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Universal Method for Saxophone - Still Relevant Today?

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What are your thoughts about the Universal Method for Saxophone? Is it still relevant today? Is it still the Sax Bible? It’s very inexpensive for a 320-page book and I’m considering maybe picking up a copy. I’m aware it’s out of copyright and can be accessed online but I don’t really want to print out 300+ pages.

I’ve already purchased Taming the Saxophone’s Vol. 1: Tone without Tears. I’m just waiting for it to arrive. In the meantime, I want to pick up another book (or several) to help me with improving tone and technique. I’m not tackling altissimo yet, just the normal range of notes. Other book recommendations are also welcome. You know, books that every semi-serious sax learner should have in his library.

I know there are a ton of stuff on the internet, including lots of videos and subscription lessons, and I definitely learned a lot from those. However, for in-depth learning, my preferred method is the book, where I can flip back and forth if I don’t understand something at first.

Thank you.
 

brianr

 
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Yes, it is still relevant.
It is a very thorough and methodical book , which could take you a long way. Charlie Parker, amongst many others, is said to have used it.

The bit that worries me is that you are looking for other books too!!!!

I have boxes with probably 100 books. It was the biggest error I made in trying to get better. Given my time again, I would work from one book until I could play everything in it. That would be my suggestion.

However, depending on where you want to end up, you may want to add another book which deals with rhythm/syncopation. There are many which do this. I like some of the Lennie Neihaus stuff for this.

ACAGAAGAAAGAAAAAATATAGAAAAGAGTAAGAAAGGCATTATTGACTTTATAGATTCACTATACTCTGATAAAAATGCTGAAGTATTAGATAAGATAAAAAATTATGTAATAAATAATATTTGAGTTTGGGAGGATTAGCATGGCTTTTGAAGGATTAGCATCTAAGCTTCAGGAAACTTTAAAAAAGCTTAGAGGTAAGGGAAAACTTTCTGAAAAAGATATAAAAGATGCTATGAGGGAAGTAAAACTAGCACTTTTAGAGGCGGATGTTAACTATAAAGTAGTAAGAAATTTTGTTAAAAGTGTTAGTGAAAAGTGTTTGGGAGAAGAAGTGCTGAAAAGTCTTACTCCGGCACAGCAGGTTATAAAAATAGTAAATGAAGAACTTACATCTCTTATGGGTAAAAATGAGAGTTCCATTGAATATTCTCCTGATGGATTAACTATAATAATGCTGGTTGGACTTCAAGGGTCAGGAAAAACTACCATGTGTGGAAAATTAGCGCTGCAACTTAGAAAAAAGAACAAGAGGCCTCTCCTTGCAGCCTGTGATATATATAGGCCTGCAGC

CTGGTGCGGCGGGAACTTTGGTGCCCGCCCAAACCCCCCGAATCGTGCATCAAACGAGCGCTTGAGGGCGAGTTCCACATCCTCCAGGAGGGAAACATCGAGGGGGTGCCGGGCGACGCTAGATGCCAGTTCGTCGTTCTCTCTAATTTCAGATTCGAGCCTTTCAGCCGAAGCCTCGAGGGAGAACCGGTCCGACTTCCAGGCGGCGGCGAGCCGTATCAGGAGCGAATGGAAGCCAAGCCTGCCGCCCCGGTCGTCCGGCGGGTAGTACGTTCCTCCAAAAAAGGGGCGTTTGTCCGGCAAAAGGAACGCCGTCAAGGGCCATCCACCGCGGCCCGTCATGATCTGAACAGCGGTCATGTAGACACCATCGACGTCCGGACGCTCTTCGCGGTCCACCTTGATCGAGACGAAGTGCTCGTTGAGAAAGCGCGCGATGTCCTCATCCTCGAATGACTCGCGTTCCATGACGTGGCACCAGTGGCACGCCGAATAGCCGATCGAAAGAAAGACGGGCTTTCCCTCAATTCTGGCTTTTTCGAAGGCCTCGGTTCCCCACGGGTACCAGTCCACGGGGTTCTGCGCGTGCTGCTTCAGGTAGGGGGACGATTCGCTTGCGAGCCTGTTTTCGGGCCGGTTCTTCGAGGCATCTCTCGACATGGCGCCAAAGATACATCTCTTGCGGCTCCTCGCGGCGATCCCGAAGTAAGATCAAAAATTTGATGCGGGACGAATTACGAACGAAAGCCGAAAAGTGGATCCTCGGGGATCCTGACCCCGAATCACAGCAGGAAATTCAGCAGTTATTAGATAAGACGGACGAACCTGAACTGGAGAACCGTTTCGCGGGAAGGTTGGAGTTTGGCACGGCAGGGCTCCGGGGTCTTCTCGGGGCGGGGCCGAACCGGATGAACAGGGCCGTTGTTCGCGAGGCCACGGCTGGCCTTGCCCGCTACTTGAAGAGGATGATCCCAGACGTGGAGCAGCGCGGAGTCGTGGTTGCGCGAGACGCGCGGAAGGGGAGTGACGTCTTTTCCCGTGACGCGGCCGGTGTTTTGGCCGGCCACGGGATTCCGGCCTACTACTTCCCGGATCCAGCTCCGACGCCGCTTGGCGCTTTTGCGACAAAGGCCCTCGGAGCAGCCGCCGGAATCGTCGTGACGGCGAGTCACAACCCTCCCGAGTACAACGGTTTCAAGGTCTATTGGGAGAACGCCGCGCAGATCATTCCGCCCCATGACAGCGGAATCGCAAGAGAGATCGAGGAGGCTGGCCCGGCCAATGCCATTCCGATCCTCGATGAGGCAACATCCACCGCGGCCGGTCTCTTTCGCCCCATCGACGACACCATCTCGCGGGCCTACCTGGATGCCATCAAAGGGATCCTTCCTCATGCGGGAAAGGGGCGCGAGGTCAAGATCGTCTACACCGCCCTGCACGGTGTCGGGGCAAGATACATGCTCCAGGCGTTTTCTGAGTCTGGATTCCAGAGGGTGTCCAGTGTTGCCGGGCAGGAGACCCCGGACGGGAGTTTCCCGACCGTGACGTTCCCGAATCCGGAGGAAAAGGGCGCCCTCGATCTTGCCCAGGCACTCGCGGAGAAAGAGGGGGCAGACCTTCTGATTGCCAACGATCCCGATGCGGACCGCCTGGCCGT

Andante cantabile

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The Universal Method contains a lot of material. Many will tell you that if you master everything in it, you'll be a pretty good player. To that extent it remains relevant. Its structure appears almost unplanned. Someone characterised it as resource book that is best used under the supervision of a teacher. As far as I know, DeVille, the author, was not really a saxophonist. Much of the material he presents was lifted from other methods. Whether it would suit you I don't know. You get a lot of pages for the money, but you may also wish to examine material that is more recent and compiled by someone with a knowledge of the saxophone and its literature. My humble opinion.
 

GCinCT

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I also have a ton of books I’ve collected. I agree with @brianr. Focus on one book at a time. A couple of recommendations to consider:

For technique, articulation and reading, Klose’s 25 Daily Exercises for Saxophone is excellent. Diligently working your way through it will pay big dividends.

Also, for tone, Sigurd Rascher’s Top Tones for the Saxophone is still one of the best. It leads to altissimo at the end of the book, but as Rascher himself says at the beginning, you will gain great improvement in your tone even if you never plan to play above the high F.
 
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Thanks for your thoughts everyone. I will take a look at the books mentioned.

I’m looking for other books too because (1) I’m a bit of a hoarder so buying lots of things all at once is just a bad habit (2) I’m picky/a perfectionist so if I’m not fond of one particular book I might move onto another. I don’t intend to work from all the different books at one time.

Just to give you some background info. Currently, I’m in an awkward situation. I played clarinet and sax as a child/teen for a couple of years in a concert band but didn’t have a private teacher. I could sound the notes written on the page “well” and blended in with the rest of the band. I must’ve even been pretty “good” at the time since I was almost always 1st chair. So I can read music and play lots of “intermediate“ stuff.

I picked up the sax again recently and joined a community band. They weren’t too concerned how I sounded so long as I could play the right notes at the right time and blended in well with the band (just like when I was a child!). It is a “for fun” band for adults where the motto is “your best is good enough”. I was really having a lot of fun in this band but as I got more into things, and watched a lot of YouTube videos, I soon learned about tone, long tones, overtones, subtones, altissimo, tonguing , attack, and so on. I also saw many great players (many who were kids!), in particular the classical players, who sounded so sweet and mellow, and who could control their sound so well. And the jazz players, well, I don’t even want to attempt the stuff they can do.